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John Bair
John Bair
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Legislative Advocacy: A Primer

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It’s lobbying season, and if you live near your state capital or in DC, you may have noticed an influx of visitors. The New York State Trial Lawyers Association (NYSTLA) recently held their Lobby Days in Albany, and the American Association for Justice’s Women’s Trial Lawyers Caucus will be holding theirs at the end of May in Washington, DC.

As American citizens, it is our privilege to be able to support legislation that matters to us, to our communities, and to the causes we believe in. For those who have never been civically active, though, it can be difficult to know how to lobby effectively for the bills that matter to you.

The following are a collection of tips that I’ve found useful when advocating for legislation that I support, along with some tips that have been gathered from various lobbying sources:

  • Figure out who your representatives are: This seems obvious, but I would bet that many people don’t know the names of all of their local, state, and federally-elected officials. To find the names of your elected officials:

o Local: Visit local Board of Elections office or webpage

o State: Visit your state legislature’s webpage

o Federal: Visit www.usa.gov/Contact/Elected.shtml

  • Research the issues: Figure out which issues are important to you, then research where your elected representatives stand on the issues. Many legislators have websites, Facebook pages, and Twitter feeds where they disseminate their views to the public on a regular basis.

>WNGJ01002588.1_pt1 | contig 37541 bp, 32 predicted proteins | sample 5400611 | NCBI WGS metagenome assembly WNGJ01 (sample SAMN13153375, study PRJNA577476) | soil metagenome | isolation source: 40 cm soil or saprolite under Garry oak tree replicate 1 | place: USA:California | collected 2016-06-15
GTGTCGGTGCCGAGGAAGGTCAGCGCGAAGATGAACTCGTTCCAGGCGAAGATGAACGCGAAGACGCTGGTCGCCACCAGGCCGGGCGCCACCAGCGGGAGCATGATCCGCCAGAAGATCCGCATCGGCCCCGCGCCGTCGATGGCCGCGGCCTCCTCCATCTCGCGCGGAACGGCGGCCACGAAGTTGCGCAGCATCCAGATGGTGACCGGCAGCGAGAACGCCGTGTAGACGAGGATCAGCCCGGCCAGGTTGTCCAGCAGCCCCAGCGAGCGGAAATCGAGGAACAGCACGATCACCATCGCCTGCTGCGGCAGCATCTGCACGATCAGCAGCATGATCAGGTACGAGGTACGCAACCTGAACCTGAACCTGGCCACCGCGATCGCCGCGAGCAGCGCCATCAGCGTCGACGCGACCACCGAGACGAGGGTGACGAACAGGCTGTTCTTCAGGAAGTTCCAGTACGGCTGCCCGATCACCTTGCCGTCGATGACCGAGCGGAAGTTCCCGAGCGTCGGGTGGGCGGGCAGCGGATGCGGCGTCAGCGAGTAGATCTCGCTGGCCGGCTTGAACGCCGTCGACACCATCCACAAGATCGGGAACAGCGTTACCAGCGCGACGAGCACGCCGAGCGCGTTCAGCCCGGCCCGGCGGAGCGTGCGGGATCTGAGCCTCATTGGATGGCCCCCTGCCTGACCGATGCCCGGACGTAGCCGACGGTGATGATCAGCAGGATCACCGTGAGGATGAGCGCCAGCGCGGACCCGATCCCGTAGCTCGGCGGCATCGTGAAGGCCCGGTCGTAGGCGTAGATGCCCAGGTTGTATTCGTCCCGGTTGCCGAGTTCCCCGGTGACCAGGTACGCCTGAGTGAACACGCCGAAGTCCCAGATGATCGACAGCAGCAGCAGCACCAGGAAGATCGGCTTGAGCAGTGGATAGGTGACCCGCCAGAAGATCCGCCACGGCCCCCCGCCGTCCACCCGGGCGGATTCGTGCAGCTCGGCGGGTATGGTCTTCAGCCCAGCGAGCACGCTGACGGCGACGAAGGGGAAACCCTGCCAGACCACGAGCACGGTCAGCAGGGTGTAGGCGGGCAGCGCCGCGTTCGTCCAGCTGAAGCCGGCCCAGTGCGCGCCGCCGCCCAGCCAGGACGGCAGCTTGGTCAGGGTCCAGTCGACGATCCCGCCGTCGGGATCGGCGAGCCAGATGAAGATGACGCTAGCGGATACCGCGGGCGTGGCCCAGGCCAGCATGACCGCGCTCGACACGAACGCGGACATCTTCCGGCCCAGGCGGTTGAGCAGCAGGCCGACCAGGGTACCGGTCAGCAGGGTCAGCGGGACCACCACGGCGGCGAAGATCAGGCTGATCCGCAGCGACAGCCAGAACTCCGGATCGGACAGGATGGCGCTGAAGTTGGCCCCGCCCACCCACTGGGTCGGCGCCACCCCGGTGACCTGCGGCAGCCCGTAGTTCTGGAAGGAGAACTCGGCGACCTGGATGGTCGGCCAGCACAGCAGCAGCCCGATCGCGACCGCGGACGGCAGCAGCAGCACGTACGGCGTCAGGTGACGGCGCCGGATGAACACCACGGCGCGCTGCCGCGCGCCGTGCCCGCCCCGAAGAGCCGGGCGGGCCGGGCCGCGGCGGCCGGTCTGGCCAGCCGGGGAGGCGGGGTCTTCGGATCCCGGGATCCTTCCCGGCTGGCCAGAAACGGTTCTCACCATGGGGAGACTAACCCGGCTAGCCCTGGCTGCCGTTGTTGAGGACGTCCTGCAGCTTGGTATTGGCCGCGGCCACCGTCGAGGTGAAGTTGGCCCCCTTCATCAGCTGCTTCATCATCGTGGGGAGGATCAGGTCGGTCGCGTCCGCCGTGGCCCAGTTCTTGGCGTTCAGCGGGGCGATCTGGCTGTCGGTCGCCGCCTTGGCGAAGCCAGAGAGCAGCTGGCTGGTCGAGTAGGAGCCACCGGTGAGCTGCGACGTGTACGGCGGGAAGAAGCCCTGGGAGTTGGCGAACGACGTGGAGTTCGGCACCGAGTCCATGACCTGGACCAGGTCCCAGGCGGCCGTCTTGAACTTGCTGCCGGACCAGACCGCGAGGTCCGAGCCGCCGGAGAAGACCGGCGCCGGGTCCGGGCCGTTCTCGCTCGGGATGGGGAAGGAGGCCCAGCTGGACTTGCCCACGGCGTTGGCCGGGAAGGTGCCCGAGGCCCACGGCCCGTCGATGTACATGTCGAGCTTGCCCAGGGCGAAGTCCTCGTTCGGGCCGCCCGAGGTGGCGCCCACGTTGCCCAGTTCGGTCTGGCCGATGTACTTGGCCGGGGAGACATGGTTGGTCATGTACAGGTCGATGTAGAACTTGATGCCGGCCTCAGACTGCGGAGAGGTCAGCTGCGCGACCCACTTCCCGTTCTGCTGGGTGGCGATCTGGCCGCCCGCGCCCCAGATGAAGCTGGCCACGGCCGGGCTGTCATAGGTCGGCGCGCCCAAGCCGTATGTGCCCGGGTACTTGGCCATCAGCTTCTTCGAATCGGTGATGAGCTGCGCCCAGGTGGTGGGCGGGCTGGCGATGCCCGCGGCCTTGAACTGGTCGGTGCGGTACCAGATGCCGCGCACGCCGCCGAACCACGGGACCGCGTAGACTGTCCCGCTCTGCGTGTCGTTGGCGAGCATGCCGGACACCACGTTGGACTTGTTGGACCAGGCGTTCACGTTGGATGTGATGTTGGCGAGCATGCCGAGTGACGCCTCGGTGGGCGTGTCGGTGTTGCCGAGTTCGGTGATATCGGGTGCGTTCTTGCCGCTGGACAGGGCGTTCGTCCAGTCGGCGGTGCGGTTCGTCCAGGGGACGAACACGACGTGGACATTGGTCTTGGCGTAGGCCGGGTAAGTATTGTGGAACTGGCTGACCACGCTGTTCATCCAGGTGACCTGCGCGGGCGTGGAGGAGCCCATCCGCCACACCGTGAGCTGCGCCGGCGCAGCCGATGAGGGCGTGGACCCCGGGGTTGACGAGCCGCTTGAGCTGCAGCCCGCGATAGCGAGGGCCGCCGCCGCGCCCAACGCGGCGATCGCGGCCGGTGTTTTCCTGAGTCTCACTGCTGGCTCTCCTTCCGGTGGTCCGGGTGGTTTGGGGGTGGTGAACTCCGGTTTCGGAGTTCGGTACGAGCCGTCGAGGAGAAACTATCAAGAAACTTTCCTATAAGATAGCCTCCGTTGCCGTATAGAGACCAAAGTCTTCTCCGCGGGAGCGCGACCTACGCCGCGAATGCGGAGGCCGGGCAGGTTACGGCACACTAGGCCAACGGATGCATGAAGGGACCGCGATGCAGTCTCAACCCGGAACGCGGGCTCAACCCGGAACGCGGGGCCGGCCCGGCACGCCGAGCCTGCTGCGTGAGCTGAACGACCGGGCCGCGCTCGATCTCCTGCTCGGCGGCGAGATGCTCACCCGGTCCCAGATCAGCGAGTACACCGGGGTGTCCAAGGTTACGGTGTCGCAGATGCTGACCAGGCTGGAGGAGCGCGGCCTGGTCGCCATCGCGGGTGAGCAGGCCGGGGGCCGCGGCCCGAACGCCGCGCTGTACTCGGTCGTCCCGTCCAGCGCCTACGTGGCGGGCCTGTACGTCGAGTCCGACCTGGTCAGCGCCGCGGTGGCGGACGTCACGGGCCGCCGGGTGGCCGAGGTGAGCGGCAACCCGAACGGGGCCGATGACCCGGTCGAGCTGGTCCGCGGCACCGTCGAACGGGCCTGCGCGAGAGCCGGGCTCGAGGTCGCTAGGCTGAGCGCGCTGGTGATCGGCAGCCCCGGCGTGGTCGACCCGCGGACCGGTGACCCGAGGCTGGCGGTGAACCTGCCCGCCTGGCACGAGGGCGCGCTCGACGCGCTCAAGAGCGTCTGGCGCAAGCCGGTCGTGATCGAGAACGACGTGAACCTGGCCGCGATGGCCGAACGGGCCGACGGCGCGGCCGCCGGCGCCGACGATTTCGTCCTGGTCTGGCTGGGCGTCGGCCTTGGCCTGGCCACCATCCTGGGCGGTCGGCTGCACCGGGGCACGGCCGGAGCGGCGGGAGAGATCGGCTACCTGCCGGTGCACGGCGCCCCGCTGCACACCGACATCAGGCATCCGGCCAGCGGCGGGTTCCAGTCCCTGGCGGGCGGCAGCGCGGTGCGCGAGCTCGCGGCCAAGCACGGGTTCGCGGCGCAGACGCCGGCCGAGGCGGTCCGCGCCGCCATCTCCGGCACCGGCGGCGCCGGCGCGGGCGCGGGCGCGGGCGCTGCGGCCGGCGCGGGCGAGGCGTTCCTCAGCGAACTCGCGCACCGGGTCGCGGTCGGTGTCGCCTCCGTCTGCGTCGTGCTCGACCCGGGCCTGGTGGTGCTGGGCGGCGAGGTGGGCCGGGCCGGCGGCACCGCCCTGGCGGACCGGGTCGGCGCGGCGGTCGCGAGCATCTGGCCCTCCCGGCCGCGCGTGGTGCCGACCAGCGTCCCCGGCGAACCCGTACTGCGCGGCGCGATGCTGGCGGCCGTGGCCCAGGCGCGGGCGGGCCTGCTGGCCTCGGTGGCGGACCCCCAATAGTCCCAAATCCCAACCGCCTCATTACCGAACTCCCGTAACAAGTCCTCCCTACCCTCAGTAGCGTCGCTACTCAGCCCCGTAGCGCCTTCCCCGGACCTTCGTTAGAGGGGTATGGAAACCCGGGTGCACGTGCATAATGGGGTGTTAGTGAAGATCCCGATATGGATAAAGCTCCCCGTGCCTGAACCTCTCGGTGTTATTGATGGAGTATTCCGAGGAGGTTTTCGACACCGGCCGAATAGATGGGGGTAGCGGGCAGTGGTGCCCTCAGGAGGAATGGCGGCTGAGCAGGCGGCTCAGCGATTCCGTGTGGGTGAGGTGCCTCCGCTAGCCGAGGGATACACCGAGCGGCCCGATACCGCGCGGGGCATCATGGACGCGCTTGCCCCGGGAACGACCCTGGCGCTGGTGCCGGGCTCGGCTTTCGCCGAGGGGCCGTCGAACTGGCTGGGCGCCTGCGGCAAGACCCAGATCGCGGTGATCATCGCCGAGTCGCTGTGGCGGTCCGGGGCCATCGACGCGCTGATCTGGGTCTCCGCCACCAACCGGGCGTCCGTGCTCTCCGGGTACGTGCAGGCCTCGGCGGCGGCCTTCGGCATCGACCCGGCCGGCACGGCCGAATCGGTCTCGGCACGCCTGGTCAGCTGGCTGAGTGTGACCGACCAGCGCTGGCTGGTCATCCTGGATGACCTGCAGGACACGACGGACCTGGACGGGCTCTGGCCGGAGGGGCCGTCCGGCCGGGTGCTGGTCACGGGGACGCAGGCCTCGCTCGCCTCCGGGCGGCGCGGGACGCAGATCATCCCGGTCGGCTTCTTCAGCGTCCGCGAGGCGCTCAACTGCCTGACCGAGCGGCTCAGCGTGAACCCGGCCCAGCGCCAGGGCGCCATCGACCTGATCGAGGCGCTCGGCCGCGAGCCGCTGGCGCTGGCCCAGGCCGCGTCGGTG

• Decide on your method of contact: Do you want to make a phone call? Do you want an in-person meeting? Do you want to just write a letter or email? Know what you are comfortable with, and clearly ask for it.
  • Consider timing: Because legislators face a barrage of requests for different issues, the best time to contact them may be when a bill pertaining to your topic is about to be introduced (or vetoed) or when the legislature is working through during budgeting process. That being said, the topic you are passionate about may not be one that has been presented to your legislator in the past, so the issue of timing may not be as relevant.
  • Know your endgame: Most legislators will not take the time to guess what you want, so be clear and concise. If you have written materials to leave with the legislator, they should be organized and well-written. Above all, make sure you have clearly communicated what you are asking the legislator to do.
  • Make it personal: Use real-life stories of those who are affected by your issue. These anecdotes help provide context and are a powerful way to get your point across.
  • Be respectful: Regardless of whether you agree or disagree on the issues, always remain respectful to your elected officials—it will give you a much better chance of having your voice heard.
  • Be willing to speak to a staffer: Legislators are for the people—which means that they are for all of their people. Their schedules are often very tight, and it can be difficult to reach them personally. Their staffers are up-to-date on the issues, and are the gateway to the legislator’s calendars and attention.
  • Be persistent: Refine your message based on any feedback you get and don’t give up. Gather allies for your cause, and if necessary, try to leverage media attention. Social media is a great way to broadcast your message to a broad audience. As previously stated though, make sure that your approach is well-planned, well-researched, and respectful.

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